What is the difference between SSO, SSR and SSTi etc?

What is the difference between SSO, SSR and SSTi etc?

The acronyms all refer to different types of sub-synchronous oscillation that typically occupy different frequency bands. Oscillations under 50Hz are grouped into modes by their frequency

  • The lower modes (under 4Hz) stem from generators, their speed governors and controllers.
    • These are well known and monitored
  • But we know less about the modes above 4Hz
    • Due to power electronic control systems, generator turbine shaft twisting, and power network resonances
    • Which are not very well monitored

All these modes are technically sub‐synchronous oscillations, but they tend to be categorised separately, as:

  • VLF, very low frequency
  • LF, low frequency
  • And SSO, which is a key focus of VISOR

The new equipment installed through VISOR sheds new insight into the SSO range of oscillations.

What are the effects of power oscillations?

What are the effects of power oscillations?

Oscillations pose a particular risk in the power system, and dangerous if not controlled. If oscillations occur, they can cause generators to trip, or even fail mechanically, and cause blackouts. The financial and societal impacts of blackouts, and partial blackouts, are huge.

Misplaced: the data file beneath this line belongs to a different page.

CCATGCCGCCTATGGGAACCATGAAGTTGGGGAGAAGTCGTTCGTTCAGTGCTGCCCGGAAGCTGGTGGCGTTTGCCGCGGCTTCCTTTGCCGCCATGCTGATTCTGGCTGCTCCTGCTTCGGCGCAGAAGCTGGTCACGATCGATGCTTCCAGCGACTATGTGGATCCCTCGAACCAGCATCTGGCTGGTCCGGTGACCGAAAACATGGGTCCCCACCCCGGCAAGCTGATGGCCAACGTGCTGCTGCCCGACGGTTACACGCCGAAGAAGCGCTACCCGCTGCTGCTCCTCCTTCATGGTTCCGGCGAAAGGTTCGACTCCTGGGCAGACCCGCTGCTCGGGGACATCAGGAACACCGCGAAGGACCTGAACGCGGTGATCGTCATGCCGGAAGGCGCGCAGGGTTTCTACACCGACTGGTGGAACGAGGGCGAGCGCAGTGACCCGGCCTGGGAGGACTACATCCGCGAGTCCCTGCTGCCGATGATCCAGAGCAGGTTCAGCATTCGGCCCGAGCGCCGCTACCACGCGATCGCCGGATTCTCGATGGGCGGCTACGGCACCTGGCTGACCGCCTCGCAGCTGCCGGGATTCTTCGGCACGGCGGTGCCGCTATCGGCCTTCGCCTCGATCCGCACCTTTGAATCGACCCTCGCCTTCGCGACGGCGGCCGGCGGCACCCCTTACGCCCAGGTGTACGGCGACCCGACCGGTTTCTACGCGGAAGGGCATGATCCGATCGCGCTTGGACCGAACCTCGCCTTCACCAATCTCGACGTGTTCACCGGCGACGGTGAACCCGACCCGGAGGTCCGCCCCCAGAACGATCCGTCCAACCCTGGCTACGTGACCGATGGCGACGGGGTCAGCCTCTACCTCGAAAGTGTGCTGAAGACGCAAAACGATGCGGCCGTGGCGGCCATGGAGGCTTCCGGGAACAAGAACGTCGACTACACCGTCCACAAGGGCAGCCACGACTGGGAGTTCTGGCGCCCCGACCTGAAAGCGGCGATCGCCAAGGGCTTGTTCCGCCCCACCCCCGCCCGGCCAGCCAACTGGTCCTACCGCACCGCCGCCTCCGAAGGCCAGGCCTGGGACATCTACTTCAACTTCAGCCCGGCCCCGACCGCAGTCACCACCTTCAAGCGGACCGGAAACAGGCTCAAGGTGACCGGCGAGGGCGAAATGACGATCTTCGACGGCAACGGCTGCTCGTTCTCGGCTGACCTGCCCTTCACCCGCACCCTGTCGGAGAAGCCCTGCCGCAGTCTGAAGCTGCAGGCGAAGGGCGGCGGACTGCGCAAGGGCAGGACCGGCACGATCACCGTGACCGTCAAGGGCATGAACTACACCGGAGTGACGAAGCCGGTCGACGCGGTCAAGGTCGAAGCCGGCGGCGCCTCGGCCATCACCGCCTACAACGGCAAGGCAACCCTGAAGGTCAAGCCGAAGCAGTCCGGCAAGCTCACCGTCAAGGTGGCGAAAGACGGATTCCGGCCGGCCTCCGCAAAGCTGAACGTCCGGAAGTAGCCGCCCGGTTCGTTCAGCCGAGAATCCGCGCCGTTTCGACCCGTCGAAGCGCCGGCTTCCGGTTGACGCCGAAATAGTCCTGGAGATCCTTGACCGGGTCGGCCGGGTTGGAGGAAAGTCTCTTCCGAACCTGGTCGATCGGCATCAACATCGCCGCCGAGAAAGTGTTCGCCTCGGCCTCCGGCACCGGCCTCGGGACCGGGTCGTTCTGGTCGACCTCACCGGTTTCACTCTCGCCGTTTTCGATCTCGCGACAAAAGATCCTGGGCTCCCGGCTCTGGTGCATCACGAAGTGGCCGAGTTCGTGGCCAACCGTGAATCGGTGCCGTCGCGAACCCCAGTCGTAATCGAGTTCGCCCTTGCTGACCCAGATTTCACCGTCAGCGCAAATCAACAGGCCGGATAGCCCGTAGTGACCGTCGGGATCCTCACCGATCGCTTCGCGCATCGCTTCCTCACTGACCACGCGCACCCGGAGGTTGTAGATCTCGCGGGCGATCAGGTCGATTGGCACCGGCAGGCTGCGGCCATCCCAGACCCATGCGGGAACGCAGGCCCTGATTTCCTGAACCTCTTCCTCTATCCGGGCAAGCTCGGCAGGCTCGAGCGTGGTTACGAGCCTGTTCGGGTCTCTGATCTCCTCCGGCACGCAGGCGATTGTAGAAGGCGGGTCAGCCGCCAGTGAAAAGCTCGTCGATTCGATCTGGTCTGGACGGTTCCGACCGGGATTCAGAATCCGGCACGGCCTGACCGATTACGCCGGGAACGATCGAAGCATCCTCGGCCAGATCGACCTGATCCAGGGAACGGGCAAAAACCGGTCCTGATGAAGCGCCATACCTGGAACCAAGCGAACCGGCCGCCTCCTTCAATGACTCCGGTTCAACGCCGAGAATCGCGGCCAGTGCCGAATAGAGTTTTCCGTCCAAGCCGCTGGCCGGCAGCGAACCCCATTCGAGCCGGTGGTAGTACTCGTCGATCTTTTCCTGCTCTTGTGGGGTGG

Documents

Message from Project Manager

Thanks to all that made our previous Stakeholder Event a great success. Please see our Events page to register for upcoming events - we look forward to hosting you all again next time! The project delivery team has recently completed the installation of the new WMU and PMUs units at Stella West, bringing the total to 14 enhanced monitoring sites and our partners at Alstom Grid UK are hard at work to finalise the new PhasorPoint applications which are due to be up and running in early 2016.

We have VISOR presentations and a workshop at LCNI 2015 in Liverpool to share our latest findings. We can also be found at the SP Energy Networks stand - so drop by to say hello!  Priyanka Mohapatra, SPEN VISOR, Senior Project Manager

For more information about the VISOR project, contact:

Priyanka Mohapatra
Tel: 0141 614 2789
Email: SPInnovation@spenergynetworks.com